Wednesday, October 29, 2014

History of Postcards

Before there was photo-sharing via internet or smart phones, Flickr or Instagram, there were postcards. The Golden Age of postcards is said to have spanned 1905-1915, with a big boost after March 1, 1907, when the U.S. Postal Service established a new ruling allowing the back of a post card to be divided into two parts: half for the address (and a one cent stamp) and half for the message. This left the entire front for a photo.

Colorized postcard of Nason Street circa 1920s (after trolley line
was removed). Note two-way traffic and no trees.
There was an immense, fad-like interest in collecting these images, to that point that in the U.S. alone, a billion cards were being purchased each year. Many were not used for correspondence, but instead ended up blank-backed in postcard albums. A social visit to friends might include sitting in their parlour, leafing through their postcard album.

 The Maynard Historical Society has a collection of close to 500 postcards. Most are unstamped and blank-backed. Three types dominate the collection. Scenes postcards captured notable buildings and structures, such as the school on Nason Street. Event postcards stemmed from local professional photographers who would rush to celebratory or tragic events (such as the September 1916 fire that burned the school on Nason Street). Finally, people could dress up in their finest clothes and get a portrait taken at a photographer's studio, to be made into a postcard and mailed to distant family members and friends.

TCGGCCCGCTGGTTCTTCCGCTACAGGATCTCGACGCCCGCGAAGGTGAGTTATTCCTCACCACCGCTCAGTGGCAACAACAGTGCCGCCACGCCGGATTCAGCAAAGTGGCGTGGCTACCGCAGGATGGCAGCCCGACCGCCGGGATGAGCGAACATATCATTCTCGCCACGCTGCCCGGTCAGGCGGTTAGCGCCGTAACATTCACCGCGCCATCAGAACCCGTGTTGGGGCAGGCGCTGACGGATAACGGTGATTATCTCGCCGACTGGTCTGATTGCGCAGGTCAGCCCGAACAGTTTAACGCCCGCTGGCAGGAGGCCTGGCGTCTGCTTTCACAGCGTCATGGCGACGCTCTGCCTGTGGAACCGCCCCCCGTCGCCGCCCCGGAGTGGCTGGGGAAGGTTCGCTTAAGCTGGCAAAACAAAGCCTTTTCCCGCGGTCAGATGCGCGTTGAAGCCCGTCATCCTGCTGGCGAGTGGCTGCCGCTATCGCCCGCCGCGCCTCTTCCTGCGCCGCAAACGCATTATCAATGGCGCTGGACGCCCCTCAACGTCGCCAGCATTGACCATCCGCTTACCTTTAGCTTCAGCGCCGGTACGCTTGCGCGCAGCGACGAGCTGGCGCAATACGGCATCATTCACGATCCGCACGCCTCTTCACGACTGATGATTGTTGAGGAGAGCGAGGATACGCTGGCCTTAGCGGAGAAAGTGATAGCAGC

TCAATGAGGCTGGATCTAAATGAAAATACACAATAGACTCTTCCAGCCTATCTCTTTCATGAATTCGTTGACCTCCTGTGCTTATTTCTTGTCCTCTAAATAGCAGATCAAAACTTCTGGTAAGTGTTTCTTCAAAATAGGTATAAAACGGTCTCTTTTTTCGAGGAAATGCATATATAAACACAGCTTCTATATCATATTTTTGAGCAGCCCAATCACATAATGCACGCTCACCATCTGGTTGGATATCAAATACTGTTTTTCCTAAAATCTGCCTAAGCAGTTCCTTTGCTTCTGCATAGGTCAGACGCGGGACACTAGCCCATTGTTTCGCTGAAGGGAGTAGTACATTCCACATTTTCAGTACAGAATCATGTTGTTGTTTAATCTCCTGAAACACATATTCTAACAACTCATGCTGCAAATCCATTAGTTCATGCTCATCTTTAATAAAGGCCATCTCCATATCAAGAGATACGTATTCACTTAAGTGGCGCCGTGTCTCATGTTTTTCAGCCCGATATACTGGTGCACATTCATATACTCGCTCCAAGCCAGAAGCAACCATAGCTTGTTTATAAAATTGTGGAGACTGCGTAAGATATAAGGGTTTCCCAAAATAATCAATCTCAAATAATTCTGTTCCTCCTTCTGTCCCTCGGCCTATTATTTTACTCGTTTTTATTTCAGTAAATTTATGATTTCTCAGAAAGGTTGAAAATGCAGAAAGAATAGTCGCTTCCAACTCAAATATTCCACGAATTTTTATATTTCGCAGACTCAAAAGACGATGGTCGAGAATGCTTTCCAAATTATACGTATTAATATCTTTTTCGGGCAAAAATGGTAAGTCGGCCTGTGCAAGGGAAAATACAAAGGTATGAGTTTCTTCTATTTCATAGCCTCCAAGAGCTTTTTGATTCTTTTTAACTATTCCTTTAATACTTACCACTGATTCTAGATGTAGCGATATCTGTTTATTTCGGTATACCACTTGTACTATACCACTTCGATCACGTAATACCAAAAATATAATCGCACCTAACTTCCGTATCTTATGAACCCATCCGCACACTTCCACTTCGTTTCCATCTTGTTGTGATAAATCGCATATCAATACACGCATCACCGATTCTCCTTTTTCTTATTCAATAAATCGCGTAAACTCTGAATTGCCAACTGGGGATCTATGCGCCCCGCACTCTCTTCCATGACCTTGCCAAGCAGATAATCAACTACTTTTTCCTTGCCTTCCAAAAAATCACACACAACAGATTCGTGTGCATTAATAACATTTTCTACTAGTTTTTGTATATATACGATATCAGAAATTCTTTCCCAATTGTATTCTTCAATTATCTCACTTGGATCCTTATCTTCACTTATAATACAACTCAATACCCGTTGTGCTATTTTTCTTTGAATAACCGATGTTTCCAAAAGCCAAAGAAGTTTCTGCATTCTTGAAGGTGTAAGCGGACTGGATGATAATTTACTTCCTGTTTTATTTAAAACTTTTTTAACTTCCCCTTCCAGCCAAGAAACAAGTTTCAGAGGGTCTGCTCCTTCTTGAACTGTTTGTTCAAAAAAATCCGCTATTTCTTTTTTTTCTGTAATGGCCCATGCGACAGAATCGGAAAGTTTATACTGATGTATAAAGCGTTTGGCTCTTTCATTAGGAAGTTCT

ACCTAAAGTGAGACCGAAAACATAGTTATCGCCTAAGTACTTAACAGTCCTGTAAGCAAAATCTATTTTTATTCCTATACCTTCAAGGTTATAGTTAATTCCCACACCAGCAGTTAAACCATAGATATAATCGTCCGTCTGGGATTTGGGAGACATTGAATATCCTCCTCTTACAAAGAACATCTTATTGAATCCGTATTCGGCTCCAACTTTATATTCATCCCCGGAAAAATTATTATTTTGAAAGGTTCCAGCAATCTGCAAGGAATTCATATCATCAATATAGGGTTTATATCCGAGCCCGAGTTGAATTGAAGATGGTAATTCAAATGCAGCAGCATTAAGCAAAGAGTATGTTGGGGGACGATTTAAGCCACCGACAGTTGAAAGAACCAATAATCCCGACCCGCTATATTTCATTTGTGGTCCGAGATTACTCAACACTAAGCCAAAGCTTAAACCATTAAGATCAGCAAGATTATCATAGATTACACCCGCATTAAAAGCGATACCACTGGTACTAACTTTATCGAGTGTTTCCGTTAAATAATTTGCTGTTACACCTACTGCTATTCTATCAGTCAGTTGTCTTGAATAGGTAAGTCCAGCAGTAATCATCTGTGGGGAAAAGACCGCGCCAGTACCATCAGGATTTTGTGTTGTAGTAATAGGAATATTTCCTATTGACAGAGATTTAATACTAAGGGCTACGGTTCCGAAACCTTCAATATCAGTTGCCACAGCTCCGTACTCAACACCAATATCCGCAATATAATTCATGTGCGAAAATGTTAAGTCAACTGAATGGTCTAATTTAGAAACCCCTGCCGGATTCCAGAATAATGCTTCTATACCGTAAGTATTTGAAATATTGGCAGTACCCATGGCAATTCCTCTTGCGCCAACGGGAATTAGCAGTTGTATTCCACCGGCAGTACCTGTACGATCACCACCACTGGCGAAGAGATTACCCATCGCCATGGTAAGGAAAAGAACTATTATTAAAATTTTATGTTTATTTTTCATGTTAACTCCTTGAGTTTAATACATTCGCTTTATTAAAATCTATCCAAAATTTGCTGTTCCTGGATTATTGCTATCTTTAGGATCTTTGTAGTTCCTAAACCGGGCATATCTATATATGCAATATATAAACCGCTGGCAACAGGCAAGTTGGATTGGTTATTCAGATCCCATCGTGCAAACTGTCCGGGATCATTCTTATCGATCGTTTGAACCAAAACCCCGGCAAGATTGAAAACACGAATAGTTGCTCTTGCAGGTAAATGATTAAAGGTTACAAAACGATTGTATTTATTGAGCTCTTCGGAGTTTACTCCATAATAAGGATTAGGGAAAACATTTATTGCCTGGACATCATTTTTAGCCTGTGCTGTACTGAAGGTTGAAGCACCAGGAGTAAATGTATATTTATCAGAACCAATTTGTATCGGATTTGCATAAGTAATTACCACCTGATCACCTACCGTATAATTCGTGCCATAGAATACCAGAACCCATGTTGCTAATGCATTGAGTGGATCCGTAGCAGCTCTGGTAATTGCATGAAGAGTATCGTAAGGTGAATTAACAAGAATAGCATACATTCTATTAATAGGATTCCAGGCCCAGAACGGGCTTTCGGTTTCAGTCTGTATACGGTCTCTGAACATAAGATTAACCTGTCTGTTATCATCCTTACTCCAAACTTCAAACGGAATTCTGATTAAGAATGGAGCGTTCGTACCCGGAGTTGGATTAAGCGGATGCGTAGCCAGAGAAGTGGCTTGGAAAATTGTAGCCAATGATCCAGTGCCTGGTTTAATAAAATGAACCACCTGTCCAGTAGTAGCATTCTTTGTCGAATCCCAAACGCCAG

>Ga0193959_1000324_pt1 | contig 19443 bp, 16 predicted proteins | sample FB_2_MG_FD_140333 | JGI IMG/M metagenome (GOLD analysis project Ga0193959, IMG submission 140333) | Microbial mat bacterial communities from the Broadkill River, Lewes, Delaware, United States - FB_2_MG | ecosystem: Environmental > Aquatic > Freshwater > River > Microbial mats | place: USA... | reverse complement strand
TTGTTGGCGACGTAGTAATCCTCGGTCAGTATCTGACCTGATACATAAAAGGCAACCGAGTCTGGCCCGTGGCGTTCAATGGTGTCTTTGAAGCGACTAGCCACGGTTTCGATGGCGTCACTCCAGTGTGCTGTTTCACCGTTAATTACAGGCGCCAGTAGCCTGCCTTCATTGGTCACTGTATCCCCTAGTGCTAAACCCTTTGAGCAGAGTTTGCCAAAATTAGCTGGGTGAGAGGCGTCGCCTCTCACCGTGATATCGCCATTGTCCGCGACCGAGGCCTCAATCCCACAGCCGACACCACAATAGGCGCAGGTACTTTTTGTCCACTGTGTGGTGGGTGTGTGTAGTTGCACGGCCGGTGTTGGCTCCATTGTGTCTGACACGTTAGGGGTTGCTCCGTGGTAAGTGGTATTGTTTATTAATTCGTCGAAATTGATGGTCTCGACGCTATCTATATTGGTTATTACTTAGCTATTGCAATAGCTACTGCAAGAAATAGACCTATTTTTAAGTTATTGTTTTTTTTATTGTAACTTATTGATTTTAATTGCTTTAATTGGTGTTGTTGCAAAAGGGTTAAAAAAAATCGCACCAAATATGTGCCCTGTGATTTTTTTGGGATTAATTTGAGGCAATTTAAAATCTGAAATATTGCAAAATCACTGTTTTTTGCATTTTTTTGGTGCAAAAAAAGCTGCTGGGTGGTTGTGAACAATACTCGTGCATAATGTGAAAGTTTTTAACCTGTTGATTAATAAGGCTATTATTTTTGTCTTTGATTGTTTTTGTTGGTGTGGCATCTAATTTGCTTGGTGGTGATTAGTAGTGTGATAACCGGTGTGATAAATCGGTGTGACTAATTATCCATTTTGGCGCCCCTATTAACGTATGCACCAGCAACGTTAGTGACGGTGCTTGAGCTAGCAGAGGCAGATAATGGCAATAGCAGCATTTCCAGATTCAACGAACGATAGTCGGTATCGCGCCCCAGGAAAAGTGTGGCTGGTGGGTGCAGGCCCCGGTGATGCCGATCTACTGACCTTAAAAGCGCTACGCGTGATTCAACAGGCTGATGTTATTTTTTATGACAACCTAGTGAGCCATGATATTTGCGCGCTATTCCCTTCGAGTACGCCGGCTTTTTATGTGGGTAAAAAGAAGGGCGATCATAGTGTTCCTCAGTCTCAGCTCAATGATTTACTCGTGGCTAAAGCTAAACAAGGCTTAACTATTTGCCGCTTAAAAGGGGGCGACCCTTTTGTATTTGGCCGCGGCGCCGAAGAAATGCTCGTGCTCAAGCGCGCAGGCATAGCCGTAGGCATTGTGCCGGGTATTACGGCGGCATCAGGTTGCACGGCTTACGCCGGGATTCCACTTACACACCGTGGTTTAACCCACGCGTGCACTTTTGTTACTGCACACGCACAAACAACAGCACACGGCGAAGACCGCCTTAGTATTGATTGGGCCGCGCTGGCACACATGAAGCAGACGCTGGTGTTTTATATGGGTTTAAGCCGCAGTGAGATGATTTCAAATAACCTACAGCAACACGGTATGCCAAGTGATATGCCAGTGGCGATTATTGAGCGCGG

Many of these postcards were used in the creation of the photo-history book "Maynard: Postcard History Series" (2005), by Paul Boothroyd and Lewis Halprin.  

Nason Street at present (courtesy of Erik Hansen)
Note only one mill chimney still standing
Postcard photography was black-and-white, or sometimes in shades of tans and reddish browns referred to as sepia. Prior to color photography (not commercially available until the 1930s), sepia was used to give a less artificial hue to photographs, and as a bonus, was more resistant to the fading effects of exposure to light. One hundred years ago, printers would colorize B&W and sepia images to create color postcards. Today, digital camera programs can provide a retro-look conversion of color images to sepia or black-and-white.